Human Vascular Organoids Reveal Clues for a Potential COVID Treatment

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Human vascular organoids reveal clues for a potential COVID treatment

Human Vascular Organoids Reveal Clues for a Potential COVID Treatment

Human Vascular Organoids Reveal Clues for a Potential COVID Treatment

Scientists have been working tirelessly to find a cure for COVID-19, the disease caused by the novel coronavirus. Recently, a team of researchers from the University of California, San Francisco, and the Gladstone Institutes have made a breakthrough discovery that could lead to a potential treatment for the virus.

The researchers used human vascular organoids, which are miniature models of blood vessels, to study how the virus affects the human body. They found that the virus attacks the endothelial cells that line the blood vessels, causing inflammation and damage to the vascular system.

Using this information, the researchers tested a drug called A77-1726, which is currently used to treat rheumatoid arthritis. They found that the drug was able to protect the endothelial cells from the virus and reduce inflammation in the vascular system.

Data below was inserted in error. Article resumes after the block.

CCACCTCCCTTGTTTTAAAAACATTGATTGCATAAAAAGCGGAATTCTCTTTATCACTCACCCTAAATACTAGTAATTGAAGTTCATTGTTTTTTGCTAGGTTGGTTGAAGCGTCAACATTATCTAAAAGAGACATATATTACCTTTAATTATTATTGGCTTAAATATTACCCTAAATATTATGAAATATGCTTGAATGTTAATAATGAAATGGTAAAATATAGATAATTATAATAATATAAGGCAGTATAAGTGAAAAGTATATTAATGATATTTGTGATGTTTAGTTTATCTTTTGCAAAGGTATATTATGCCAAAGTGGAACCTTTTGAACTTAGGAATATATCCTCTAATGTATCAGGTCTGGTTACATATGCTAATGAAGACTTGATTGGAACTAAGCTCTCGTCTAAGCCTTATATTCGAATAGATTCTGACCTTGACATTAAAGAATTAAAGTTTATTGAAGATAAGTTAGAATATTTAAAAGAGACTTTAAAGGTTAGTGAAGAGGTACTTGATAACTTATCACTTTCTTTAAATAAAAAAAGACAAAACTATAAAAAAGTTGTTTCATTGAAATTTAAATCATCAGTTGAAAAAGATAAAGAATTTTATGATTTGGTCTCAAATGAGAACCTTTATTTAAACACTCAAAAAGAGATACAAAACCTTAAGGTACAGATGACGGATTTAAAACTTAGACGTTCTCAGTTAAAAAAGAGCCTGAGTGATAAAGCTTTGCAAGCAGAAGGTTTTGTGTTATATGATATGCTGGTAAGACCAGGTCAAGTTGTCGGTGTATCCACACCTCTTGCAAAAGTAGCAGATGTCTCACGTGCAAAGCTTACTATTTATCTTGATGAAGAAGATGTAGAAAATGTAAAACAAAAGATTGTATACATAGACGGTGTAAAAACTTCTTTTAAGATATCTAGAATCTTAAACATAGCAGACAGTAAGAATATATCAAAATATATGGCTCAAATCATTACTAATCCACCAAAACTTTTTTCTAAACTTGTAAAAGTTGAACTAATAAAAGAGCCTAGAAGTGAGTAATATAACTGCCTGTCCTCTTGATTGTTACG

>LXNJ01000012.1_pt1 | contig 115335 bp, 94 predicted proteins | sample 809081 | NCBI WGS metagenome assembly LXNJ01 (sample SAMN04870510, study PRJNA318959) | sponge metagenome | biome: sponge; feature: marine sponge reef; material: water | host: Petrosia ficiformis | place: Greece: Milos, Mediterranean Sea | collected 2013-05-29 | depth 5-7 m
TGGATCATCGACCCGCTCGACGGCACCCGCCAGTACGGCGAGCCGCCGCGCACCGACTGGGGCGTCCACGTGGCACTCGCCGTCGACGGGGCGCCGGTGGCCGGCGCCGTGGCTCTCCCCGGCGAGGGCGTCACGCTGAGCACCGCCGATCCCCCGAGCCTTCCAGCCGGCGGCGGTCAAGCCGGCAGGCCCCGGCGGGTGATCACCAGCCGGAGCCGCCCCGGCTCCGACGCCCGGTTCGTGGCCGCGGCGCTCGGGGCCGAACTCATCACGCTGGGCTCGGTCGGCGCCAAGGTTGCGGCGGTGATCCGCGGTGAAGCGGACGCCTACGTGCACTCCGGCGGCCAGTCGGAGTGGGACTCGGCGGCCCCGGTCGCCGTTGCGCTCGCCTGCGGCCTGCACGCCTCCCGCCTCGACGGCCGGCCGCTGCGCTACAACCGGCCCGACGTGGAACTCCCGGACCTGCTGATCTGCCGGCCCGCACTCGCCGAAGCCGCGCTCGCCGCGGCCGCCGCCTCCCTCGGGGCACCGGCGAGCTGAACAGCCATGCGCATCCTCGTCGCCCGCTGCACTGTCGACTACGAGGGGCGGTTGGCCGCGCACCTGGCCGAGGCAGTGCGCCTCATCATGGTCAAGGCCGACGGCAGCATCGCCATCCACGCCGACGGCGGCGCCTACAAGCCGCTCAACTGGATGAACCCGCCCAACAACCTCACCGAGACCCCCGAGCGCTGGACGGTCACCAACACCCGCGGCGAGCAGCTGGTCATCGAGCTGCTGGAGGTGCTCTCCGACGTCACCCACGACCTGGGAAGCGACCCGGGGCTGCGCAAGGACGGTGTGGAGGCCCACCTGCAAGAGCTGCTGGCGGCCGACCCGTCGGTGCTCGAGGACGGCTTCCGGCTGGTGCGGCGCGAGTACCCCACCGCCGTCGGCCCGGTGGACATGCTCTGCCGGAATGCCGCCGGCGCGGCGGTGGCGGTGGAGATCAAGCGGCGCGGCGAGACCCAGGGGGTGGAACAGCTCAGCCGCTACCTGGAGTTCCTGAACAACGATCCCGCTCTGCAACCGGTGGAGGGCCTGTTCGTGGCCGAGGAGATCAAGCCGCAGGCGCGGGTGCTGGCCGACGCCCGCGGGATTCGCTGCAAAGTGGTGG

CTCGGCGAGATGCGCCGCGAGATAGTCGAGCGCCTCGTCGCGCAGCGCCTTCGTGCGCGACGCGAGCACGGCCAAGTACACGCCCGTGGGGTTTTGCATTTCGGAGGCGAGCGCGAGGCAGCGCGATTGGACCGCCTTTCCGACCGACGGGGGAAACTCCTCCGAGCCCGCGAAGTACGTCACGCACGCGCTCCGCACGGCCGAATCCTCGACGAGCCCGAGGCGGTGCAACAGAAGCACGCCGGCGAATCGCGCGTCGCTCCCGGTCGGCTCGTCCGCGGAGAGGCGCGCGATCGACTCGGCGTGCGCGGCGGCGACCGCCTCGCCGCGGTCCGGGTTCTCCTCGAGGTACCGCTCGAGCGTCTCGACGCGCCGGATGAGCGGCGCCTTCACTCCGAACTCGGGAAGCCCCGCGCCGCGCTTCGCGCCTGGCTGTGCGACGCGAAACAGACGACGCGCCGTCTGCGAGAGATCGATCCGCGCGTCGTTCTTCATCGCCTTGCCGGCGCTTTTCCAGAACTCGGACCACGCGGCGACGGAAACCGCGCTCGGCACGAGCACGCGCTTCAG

This discovery is significant because it provides a potential treatment option for COVID-19 patients who are experiencing vascular complications. It also sheds light on how the virus affects the human body and could lead to further research on other potential treatments.

Overall, the use of human vascular organoids in this study highlights the importance of innovative research methods in the fight against COVID-19. With continued research and collaboration, we can hopefully find a cure for this devastating disease.

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